Chard, or swiss chard, is one of the most nutritious leafy green vegetables available, and has been popular for centuries, though it's frequently confused in appearance and name with similar vegetables like beets (to which it is related) and spinach.
Like spinach, baby swiss chard leaves can be eaten raw in salads, where their full nutritional content is undiminished. It can also be cooked as a vegetable, and used in soups and many other dishes as a spinach or cabbage substitute.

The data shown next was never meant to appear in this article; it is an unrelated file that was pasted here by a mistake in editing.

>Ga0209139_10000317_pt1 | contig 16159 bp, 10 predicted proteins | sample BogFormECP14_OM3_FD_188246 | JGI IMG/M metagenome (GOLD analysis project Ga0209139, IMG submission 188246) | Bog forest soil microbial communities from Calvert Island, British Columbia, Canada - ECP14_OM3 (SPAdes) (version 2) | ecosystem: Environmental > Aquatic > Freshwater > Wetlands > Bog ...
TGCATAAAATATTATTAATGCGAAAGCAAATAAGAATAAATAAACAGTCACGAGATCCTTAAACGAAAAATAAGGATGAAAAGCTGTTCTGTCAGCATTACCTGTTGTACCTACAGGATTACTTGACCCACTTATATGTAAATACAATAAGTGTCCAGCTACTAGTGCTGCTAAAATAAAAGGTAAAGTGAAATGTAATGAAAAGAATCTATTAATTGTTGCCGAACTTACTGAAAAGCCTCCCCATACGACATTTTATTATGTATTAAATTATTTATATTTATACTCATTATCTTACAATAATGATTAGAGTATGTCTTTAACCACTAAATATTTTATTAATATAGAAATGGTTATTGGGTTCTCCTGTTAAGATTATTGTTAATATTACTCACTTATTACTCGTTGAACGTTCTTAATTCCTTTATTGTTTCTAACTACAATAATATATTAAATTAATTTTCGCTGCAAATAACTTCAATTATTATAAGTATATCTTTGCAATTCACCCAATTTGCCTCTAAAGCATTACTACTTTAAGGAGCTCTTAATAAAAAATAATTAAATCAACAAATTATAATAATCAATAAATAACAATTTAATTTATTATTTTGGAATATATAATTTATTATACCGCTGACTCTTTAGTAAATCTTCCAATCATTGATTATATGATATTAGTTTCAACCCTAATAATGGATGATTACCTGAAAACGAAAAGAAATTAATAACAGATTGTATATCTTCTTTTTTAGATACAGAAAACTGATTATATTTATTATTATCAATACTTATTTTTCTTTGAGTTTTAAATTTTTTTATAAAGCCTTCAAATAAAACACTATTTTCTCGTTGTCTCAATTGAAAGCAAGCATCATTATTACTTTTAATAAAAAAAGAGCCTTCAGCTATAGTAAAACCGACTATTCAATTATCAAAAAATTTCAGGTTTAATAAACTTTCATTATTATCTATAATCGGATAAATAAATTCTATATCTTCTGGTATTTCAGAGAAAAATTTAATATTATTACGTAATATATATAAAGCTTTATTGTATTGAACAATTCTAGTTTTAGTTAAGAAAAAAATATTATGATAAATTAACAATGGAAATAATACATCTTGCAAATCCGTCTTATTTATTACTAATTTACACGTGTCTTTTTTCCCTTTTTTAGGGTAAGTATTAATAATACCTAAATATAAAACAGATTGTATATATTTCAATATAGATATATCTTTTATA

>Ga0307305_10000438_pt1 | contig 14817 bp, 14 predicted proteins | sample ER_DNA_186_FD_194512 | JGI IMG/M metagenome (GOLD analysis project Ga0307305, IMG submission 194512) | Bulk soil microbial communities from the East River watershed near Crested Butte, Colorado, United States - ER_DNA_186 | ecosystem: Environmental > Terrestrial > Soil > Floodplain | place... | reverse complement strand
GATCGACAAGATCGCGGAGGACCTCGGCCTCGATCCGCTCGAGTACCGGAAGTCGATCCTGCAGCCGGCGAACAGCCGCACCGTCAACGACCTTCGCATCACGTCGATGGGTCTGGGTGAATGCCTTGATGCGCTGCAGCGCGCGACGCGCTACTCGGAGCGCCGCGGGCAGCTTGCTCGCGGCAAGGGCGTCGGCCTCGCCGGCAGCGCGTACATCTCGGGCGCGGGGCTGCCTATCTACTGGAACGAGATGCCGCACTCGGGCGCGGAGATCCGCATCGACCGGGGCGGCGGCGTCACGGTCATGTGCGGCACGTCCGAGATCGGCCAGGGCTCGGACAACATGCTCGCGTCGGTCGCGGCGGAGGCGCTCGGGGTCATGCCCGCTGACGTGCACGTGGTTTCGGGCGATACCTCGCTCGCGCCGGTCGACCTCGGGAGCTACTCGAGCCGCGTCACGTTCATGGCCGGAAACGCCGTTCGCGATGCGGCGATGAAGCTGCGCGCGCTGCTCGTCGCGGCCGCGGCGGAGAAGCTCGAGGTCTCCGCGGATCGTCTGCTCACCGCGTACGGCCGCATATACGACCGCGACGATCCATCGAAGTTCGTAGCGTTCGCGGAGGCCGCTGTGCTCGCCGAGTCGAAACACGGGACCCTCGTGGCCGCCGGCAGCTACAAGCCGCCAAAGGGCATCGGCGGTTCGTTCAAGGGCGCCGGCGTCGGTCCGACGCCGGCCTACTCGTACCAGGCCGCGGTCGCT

Swiss chard supplies many trace minerals including magnesium, potassium, iron, manganese, copper and zinc, and many vitamins including A, C, E, K, and some of the B complex.
The real value of swiss chard is as an antioxidant powerhouse. Its bright colour combination of red stalks and dark green leaves means it contains both the antioxidant carotenoids which are particularly beneficial to maintenance of the immune system and good vision, and the vitamin C which is necessary for healthy skin.
In addition, it supplies the potent vitamin E tocopherols which can reduce low-density lipoprotein (LDL) cholesterol levels, and it has immense quantities of vitamin K, the fat-soluble vitamins necessary to activate proteins for blood coagulation and tissue and bone formation.